Past efforts in radiobiology, radio-biophysics, epidemiology and clinical research strongly contributed to the current understanding of ionizing radiation effects on biological materials like cells and tissues. It is well accepted that the most dangerous, radiation induced damages of DNA in the cell nucleus are double strand breaks, as their false rearrangements cause dysfunction and tumor cell proliferation. Therefore, cells have developed highly efficient and adapted ways to repair lesions of the DNA double strand. To better understand the mechanisms behind DNA strand repair, a variety of fluorescence microscopy based approaches are routinely used to study radiation responses at the organ, tissue and cellular level. Meanwhile, novel super-resolution fluorescence microscopy techniques have rapidly evolved and become powerful tools to study biological structures and bio-molecular (re-)arrangements at the nano-scale. In fact, recent investigations have increasingly demonstrated how super-resolution microscopy can be applied to the analysis of radiation damage induced chromatin arrangements and DNA repair protein recruitment in order to elucidate how spatial organization of damage sites and repair proteins contribute to the control of repair processes. In this chapter, we would like to start with some fundamental aspects of ionizing radiation, their impact on biological materials, and some standard radiobiology assays. We conclude by introducing the concept behind super-resolution radiobiology using single molecule localization microscopy (SMLM) and present promising results from recent studies that show an organized architecture of damage sites and their environment. Persistent homologies of repair clusters indicate a correlation between repair cluster topology and repair pathway at a given damage locus. This overview over recent investigations may motivate radiobiologists to consider chromatin architecture and spatial repair protein organization for the understanding of DNA repair processes.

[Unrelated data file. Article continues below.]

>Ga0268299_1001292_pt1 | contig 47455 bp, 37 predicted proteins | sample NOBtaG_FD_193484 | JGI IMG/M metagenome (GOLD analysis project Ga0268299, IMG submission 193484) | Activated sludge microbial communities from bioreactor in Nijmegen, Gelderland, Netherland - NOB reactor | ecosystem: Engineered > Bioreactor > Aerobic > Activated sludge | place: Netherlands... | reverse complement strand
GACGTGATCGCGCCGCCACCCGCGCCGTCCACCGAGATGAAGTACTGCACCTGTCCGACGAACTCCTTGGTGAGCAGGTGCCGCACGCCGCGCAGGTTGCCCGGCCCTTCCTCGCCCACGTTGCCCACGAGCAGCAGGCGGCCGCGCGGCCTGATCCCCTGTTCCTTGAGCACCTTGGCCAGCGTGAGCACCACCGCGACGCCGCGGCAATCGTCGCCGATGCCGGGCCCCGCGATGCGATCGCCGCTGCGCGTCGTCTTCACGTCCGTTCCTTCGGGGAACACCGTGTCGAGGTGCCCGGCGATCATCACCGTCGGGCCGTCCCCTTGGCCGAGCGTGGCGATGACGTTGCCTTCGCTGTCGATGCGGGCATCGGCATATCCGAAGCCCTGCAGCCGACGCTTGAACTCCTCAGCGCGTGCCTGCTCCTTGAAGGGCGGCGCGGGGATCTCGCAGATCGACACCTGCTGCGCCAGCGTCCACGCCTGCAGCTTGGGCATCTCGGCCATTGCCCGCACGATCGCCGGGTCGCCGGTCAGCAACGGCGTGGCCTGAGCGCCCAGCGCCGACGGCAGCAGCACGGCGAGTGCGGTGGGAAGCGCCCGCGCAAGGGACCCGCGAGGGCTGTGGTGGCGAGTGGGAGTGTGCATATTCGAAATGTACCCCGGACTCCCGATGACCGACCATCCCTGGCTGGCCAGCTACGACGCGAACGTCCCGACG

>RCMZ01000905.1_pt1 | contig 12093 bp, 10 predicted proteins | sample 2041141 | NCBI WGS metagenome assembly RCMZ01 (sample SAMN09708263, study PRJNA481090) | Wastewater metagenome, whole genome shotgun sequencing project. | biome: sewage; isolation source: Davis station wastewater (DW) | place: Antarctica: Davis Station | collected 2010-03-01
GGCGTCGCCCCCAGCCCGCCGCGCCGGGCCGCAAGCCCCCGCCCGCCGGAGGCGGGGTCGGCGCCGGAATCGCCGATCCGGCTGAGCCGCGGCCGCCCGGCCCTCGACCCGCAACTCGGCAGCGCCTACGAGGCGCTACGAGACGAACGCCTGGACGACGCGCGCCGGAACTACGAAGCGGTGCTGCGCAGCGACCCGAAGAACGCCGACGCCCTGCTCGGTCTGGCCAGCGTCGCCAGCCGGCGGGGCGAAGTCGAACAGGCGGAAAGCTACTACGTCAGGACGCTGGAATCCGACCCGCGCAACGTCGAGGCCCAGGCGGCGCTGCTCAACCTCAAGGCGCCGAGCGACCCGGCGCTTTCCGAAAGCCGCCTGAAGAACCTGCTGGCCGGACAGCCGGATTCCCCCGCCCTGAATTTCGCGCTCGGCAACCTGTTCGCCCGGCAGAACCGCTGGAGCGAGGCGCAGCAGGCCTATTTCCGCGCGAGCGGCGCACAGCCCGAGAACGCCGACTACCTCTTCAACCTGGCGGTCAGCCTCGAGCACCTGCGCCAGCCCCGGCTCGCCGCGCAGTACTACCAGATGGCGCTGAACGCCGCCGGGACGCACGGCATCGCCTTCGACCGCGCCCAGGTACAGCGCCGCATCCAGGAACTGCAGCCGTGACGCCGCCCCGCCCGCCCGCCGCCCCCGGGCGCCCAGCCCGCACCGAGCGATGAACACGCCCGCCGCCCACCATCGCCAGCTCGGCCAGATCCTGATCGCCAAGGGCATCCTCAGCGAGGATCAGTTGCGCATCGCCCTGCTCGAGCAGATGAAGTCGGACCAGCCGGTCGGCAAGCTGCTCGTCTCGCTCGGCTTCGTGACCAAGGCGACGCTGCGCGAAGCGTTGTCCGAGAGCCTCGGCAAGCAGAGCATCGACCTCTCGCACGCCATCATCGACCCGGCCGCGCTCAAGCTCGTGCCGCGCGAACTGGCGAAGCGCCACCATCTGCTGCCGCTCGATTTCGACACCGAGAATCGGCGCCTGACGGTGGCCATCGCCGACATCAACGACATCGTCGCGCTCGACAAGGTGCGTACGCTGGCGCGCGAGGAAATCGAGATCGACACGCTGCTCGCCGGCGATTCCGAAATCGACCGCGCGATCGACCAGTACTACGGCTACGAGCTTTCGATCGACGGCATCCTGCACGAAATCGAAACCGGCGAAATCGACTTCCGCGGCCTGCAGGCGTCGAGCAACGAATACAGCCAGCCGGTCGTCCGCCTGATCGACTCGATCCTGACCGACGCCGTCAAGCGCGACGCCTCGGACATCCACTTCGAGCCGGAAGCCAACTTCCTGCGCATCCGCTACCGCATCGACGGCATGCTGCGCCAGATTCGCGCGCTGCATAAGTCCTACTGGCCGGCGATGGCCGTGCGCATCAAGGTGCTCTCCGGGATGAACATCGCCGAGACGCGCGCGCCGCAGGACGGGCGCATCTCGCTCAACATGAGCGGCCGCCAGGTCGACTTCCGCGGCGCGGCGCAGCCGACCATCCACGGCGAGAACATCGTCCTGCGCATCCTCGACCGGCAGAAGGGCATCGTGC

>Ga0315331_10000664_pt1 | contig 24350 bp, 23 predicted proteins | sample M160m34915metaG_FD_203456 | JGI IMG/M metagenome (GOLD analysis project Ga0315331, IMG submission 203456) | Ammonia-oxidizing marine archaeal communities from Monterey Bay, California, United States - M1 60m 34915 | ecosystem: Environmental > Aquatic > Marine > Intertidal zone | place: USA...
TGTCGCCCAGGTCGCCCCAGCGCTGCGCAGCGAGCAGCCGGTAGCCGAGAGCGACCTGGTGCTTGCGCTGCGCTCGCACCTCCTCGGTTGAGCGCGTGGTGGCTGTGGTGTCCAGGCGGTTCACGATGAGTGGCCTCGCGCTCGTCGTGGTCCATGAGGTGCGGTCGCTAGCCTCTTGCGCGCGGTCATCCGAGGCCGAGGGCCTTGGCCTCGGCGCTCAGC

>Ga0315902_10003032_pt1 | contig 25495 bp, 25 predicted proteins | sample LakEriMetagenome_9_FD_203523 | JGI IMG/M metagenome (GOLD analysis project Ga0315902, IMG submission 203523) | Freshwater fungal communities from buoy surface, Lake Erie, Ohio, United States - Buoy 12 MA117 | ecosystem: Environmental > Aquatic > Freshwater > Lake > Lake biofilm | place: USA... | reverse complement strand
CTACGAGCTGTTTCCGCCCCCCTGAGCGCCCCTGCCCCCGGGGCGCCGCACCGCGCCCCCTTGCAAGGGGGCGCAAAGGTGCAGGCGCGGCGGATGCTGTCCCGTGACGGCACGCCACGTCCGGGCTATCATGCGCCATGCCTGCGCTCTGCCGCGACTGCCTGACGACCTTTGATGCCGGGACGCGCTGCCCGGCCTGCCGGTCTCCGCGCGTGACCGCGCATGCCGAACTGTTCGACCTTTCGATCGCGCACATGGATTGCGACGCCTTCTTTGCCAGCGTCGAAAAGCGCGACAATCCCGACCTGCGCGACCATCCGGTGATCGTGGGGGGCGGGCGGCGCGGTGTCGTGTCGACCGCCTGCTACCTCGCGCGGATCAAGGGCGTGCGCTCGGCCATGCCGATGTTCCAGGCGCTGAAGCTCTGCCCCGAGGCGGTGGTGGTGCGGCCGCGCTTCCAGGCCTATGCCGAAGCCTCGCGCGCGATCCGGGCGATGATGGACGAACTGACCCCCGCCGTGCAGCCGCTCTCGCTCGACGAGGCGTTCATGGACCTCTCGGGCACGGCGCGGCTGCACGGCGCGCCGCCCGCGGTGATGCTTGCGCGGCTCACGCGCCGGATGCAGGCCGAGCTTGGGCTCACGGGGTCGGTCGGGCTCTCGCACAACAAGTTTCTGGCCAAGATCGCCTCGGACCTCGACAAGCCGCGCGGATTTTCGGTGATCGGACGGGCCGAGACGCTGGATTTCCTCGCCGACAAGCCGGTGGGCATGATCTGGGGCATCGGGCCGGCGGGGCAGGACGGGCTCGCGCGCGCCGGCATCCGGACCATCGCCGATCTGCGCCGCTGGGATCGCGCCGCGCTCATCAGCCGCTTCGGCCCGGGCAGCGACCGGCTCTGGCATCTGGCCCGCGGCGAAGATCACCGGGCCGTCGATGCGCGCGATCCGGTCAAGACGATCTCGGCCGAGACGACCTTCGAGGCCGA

Part of the book: DNA